Phaethontis quadrangle: Wikis

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The Phaethontis quadrangle is one of a series of 30 quadrangle maps of Mars used by the United States Geological Survey (USGS) Astrogeology Research Program. The Phaethontis quadrangle is also referred to as MC-24 (Mars Chart-24).[1]


The Phaethontis quadrangle lies between 30° and 65 ° south latitude and 120° and 180 ° west longitude on Mars. This latitude range is where numerous gullies have been discovered. Around a group of large craters is Mariner Crater, first observed by the Mariner IV spacecraft in the summer of 1965. It was named after that spacecraft.[2] Russia's Mars 3 probe landed in the Phaethontis quadrangle at 44.9° S and 160.1° W in December 1971. It landed at a speed of 75km per hour, but survived to radio back 20 seconds of signal, then it went dead. Its message just appeared as a blank screen.[3]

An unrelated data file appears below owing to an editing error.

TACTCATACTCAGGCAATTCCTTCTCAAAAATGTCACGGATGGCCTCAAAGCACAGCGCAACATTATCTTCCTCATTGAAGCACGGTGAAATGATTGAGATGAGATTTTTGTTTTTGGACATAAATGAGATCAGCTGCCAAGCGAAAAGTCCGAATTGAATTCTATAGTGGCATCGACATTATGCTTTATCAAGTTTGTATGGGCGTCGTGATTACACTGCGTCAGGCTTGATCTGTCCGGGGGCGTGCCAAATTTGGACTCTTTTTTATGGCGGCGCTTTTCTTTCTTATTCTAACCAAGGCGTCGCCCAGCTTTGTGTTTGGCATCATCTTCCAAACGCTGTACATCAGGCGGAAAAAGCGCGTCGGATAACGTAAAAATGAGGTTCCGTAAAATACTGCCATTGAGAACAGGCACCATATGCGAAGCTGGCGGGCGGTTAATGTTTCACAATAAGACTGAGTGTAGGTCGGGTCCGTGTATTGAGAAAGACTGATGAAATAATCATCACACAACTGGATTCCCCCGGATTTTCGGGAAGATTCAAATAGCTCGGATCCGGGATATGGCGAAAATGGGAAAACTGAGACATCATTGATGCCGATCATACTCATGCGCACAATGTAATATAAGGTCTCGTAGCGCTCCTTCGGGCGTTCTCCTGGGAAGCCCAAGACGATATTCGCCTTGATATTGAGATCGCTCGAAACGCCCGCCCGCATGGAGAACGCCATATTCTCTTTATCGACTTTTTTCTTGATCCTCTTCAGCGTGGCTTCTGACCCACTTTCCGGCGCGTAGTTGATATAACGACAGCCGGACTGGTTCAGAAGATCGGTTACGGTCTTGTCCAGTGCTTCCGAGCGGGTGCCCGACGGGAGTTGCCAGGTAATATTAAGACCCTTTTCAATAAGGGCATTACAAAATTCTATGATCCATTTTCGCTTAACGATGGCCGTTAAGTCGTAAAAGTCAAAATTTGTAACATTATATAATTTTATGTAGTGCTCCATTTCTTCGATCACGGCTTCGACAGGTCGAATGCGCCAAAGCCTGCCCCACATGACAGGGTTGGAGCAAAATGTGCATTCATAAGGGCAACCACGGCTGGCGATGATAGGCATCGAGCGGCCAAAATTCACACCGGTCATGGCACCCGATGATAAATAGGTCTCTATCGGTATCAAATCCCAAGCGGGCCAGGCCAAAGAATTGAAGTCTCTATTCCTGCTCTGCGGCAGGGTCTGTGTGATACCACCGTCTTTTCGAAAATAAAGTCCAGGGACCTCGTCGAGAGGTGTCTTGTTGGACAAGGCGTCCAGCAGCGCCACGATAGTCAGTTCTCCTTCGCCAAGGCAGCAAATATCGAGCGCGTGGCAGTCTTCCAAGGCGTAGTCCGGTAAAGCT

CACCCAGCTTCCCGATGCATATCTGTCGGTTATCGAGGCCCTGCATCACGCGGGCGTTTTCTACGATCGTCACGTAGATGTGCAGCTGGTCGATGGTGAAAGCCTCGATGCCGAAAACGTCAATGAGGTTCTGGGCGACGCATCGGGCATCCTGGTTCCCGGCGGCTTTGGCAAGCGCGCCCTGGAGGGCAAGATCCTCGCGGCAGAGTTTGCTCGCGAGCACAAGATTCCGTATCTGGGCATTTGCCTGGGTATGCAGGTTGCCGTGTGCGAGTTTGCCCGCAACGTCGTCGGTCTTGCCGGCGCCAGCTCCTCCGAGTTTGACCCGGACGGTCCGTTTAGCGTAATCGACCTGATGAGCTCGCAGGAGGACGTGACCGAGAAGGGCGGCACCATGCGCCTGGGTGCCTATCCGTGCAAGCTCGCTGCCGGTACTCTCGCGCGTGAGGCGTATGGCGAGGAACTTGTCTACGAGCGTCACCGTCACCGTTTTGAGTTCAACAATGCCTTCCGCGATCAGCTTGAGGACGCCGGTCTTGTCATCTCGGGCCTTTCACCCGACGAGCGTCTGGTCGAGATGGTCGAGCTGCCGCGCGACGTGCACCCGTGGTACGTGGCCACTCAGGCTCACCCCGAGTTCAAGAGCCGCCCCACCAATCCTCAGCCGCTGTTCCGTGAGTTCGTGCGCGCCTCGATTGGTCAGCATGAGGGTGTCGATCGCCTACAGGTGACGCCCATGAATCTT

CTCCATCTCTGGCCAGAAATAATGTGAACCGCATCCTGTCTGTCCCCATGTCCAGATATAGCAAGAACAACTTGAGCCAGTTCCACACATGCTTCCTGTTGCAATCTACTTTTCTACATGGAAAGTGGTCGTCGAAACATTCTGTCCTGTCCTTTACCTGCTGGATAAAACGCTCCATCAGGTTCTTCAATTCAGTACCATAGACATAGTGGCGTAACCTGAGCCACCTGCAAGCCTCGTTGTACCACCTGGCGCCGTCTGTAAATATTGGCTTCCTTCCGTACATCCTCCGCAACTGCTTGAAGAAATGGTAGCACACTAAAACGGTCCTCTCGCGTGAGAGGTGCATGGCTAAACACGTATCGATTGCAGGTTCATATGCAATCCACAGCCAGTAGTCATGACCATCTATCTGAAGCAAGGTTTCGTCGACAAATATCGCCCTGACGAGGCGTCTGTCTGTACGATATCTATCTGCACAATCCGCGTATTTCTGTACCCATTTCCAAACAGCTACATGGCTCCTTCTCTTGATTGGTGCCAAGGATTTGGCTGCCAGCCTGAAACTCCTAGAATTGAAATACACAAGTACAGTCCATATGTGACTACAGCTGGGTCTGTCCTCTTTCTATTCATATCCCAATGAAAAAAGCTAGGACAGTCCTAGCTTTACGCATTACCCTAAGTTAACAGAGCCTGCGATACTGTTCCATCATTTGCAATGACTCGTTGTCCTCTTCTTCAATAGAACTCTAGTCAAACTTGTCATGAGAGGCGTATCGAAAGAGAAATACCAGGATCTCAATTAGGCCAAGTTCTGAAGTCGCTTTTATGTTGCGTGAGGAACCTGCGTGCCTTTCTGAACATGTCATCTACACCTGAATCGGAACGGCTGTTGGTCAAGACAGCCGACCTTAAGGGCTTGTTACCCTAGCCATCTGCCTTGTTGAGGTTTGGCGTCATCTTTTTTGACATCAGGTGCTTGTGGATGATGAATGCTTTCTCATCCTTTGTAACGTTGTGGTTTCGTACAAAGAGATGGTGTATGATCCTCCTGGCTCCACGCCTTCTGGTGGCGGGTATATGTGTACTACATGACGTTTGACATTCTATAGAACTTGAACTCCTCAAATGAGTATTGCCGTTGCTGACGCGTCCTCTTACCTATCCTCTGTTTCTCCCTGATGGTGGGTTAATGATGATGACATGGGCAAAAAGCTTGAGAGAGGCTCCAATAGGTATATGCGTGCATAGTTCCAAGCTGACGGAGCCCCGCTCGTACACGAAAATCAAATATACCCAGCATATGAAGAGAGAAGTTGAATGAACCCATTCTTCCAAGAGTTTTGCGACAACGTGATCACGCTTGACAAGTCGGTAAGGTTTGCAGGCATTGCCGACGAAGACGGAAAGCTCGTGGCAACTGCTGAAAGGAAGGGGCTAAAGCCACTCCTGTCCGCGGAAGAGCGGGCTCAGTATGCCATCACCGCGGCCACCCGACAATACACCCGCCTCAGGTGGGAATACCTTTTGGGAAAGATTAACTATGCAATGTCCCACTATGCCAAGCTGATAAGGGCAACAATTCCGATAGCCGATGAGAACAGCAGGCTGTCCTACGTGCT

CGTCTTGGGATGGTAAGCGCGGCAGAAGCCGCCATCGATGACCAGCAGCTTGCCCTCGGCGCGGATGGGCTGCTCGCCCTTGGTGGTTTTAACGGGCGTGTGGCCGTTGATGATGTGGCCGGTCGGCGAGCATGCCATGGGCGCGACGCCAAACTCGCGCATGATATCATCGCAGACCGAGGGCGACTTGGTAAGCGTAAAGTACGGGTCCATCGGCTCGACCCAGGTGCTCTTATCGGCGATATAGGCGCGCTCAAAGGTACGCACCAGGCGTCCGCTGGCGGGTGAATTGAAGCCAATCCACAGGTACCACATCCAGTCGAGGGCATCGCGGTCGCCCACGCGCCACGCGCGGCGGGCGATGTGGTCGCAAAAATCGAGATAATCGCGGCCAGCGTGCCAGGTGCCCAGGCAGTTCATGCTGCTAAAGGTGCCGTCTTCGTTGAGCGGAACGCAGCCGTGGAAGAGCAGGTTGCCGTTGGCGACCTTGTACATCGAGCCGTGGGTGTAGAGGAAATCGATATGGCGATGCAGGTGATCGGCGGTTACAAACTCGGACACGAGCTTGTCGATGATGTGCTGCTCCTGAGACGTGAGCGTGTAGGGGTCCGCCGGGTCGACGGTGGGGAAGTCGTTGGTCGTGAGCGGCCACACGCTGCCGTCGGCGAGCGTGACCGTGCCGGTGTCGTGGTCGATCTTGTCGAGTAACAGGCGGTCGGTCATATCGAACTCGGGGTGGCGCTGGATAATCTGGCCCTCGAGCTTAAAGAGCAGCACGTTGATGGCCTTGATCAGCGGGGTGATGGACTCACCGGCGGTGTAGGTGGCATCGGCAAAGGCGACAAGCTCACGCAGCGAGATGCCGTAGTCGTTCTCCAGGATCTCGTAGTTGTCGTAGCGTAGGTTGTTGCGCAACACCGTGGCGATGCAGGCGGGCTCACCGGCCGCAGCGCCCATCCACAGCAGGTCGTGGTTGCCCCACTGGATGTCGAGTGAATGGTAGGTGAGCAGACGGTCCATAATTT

Contents

Gullies

The Phaethontis quadrangle is the location of many gullies that may be due to recent flowing water. Some are found in the Gorgonum Chaos[4] and in many craters near the large craters Copernicus and Newton (Martian crater).[5][6] Gullies occur on steep slopes, especially craters. Gullies are believed to be relatively young because they have few, if any craters, and they lie on top of sand dunes which are young. Usually, each gully has an alcove, channel, and apron. Although many ideas have been put forward to explain them, the most popular involve liquid water either coming from an aquifer or left over from old glaciers. [7]